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ESTATE AND TAX PLANNING
(last updated August 6, 2014
(WITH 2014 COMMENTS):
was this "Tax Compromise" anyway? I'm sure you can read
countless explanations of the eleventh-hour tax legislation at the end
of 2010. Here are a few estate tax highlights that may
matter to YOU:
(2011) Update on Retirement Plans. Minimum distributions are back -- since 2010. However, the tax reform bill does allow tax exemption on distributions from retirement plans that pass entirely to a charity. No deduction, but tax exemption, which amounts to a 100% deduction. This doesn't apply to gifts used to purchase charitable gift annuities. Reminders: any beneficiary, not only a spouse, may have the right to "roll out" an inherited IRA or interest in a retirement plan, to his or her own IRA, choosing the account custodian and the successor beneficiaries. Recurring problems, however: CHECK YOUR BENEFICIARY DESIGNATIONS frequently. Custodians have been known to change them without notice, to ignore additional beneficiaries, and to reinstate expired beneficiary designations. And one more thing -- if you have to draw down retirement accounts to pay medical bills, remember that Connecticut does NOT have a medical expense deduction against the Connecticut income tax. (It does, however, have a waiver of tax (PDF) for persons who received Medicaid assistance to pay for long-term care in a nursing home or at home, and who are unable to pay taxes.) (If this doesn't open or has a prior year on it, paste the link in your browser and change the year reference to the applicable year. Or search the DSS site for Form 19IT.)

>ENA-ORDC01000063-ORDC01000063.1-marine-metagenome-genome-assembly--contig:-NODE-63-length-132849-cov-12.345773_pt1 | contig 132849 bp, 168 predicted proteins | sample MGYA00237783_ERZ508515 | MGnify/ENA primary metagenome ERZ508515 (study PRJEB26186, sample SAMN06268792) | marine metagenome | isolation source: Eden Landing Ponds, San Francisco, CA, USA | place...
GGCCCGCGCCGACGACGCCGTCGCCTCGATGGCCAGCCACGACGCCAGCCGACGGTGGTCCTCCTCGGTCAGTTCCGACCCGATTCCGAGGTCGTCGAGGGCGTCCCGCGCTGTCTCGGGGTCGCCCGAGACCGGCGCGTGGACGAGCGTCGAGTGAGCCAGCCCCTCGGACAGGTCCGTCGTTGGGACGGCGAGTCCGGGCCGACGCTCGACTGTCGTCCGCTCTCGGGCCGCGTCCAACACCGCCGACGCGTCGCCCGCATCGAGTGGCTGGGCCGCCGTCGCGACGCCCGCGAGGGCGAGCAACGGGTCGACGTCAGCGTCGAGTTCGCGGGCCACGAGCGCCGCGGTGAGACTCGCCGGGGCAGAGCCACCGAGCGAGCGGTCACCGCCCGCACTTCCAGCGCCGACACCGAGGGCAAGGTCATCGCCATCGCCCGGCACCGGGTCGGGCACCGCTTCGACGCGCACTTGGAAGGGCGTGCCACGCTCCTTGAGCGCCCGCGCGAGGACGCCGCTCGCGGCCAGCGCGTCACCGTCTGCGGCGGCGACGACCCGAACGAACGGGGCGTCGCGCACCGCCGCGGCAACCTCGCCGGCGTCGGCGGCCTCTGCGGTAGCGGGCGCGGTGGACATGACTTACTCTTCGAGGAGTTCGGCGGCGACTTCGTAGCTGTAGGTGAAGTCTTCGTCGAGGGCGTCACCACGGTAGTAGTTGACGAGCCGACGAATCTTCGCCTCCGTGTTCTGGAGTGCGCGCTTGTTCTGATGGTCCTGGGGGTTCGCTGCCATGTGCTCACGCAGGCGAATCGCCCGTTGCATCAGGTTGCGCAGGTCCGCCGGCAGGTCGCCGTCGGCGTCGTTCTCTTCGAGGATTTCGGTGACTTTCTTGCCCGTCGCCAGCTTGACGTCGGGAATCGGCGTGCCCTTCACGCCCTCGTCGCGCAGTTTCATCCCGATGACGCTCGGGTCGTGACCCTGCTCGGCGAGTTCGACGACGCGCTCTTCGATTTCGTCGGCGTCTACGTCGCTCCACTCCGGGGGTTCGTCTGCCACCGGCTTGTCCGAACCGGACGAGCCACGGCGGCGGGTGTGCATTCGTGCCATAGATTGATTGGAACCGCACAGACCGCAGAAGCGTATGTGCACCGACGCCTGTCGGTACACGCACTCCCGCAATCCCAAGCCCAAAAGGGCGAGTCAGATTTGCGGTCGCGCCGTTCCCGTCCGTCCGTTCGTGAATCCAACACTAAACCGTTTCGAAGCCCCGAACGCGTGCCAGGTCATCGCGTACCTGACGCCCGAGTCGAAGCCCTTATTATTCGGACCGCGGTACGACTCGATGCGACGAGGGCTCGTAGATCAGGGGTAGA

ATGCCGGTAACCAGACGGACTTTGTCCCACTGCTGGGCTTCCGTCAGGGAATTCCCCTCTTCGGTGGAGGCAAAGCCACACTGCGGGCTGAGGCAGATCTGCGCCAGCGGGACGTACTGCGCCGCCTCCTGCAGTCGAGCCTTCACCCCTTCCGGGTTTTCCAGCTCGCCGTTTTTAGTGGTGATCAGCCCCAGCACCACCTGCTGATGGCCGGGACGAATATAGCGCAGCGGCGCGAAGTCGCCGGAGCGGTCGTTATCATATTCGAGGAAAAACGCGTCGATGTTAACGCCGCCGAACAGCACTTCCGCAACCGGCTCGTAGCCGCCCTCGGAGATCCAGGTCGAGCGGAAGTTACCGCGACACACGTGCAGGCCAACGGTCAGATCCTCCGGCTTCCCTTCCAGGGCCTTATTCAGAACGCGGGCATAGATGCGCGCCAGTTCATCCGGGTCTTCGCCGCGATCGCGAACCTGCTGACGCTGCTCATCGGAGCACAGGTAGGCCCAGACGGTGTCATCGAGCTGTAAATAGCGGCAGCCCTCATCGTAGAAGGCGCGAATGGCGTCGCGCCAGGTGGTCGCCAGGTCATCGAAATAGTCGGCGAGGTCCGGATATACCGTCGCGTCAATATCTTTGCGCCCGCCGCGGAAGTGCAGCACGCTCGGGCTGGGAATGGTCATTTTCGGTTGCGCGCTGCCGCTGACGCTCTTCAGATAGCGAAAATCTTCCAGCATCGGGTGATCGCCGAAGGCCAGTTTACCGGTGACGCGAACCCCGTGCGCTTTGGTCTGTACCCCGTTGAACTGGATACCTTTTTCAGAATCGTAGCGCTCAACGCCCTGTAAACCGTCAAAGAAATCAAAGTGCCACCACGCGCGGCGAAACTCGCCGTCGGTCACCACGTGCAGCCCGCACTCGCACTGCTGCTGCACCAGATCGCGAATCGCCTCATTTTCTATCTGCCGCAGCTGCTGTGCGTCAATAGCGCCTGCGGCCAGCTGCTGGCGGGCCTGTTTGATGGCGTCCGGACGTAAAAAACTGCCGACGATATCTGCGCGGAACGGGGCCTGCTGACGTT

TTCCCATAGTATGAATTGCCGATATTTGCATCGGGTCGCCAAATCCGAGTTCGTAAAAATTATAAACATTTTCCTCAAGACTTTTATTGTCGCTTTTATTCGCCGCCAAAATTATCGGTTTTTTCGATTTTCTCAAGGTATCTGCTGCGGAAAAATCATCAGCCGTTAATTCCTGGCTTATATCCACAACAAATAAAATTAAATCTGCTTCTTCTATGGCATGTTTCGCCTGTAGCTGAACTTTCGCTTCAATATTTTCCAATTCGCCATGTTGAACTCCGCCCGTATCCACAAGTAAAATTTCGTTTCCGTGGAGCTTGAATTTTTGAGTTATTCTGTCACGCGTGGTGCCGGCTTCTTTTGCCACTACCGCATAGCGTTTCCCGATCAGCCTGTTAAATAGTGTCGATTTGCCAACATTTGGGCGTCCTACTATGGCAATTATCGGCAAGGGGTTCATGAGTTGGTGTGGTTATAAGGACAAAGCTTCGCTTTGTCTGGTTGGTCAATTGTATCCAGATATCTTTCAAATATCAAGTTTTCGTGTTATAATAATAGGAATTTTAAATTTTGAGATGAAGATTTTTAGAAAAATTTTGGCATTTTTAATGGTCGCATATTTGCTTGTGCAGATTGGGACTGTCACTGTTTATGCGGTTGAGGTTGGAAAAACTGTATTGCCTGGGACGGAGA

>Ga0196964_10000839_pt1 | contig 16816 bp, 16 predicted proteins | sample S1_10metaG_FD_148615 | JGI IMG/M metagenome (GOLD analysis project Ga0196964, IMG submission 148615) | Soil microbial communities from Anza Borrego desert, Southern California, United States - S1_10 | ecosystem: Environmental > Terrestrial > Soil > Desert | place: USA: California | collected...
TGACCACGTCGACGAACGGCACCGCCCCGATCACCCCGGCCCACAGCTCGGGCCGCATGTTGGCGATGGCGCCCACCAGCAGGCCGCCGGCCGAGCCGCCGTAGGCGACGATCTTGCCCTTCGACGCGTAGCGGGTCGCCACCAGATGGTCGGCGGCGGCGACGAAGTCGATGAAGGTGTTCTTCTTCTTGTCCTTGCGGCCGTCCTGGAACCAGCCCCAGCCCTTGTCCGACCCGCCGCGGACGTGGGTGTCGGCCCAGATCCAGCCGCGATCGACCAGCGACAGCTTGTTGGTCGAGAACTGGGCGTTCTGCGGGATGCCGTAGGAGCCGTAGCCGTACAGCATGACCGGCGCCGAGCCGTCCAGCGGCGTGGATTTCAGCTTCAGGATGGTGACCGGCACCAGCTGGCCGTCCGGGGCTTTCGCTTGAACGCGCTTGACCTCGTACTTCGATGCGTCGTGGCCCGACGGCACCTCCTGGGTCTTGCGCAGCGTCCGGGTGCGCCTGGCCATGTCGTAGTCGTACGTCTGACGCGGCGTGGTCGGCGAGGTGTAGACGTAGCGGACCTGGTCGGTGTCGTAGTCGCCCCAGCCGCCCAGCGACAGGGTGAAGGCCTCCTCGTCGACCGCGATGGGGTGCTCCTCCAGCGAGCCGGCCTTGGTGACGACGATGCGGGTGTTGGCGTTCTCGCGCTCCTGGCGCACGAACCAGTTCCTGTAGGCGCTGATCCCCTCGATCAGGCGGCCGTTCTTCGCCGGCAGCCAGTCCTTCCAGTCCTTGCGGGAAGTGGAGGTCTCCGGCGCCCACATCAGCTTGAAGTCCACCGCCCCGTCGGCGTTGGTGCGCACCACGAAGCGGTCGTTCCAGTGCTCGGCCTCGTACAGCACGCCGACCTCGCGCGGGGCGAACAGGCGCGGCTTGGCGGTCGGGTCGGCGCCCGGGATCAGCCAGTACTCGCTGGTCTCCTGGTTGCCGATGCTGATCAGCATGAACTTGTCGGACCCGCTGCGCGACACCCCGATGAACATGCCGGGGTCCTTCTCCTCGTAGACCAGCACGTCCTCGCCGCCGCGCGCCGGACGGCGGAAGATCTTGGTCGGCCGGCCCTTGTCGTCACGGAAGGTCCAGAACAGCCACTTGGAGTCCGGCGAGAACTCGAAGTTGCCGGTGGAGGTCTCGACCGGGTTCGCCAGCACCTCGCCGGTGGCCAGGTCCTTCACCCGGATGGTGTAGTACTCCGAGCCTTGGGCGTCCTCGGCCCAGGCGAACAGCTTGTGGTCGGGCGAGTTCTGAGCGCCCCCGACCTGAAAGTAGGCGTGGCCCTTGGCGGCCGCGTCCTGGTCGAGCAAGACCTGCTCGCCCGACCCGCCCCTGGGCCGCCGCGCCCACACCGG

Med-Ed: Even with an economic downturn, there are still plenty of folks worried about the gift tax (which kicks in at $5.34 million for federal gift tax, only $2 million for Connecticut). Read my article "summarizing" the long-standing tax rule exempting from the whole gift and estate tax regime any direct payment of someone else's tuition or medical care expenses -- the "med-ed" deduction.
you have been sleeping for 9 years.....Connecticut Gift Tax
Repealed (on gifts up to $2 million)! Effective
legislature repealed the gift tax for lifetime gifts totally up to
$2 million. Since there is no penalty for failure to file a gift tax
return when no tax is due, this will relieve many people from the need
to file. Connecticut was formerly the only state that had a gift
tax that operated separately from its estate tax. For gifts over
$2 million, the excess is taxed.
How to Administer a Life Insurance Trust. In these uncertain times, we don't know whether or not there will be more or less estate tax in the future. Life insurance trusts are still relevant: (1) for those who fear future increases in state or federal estate tax; (2) for those who want to protect assets from creditors that may turn up at your death; and even (3) for those who want to "leverage" a gift to heirs that will be protected against long-term care expenses. These trusts often include as a feature the requirement that notices be sent to beneficiaries annually in order to escape inclusion in the total gifts made during life. Here is help for those of you named as Trustees of "life insurance trusts" but unwilling to fork over the fee your attorney or accountant charges to handle the procedures required to get the right tax result. Little do you know that the fee may still represent a loss to your attorney! Click HERE for instructions and a sample notice form.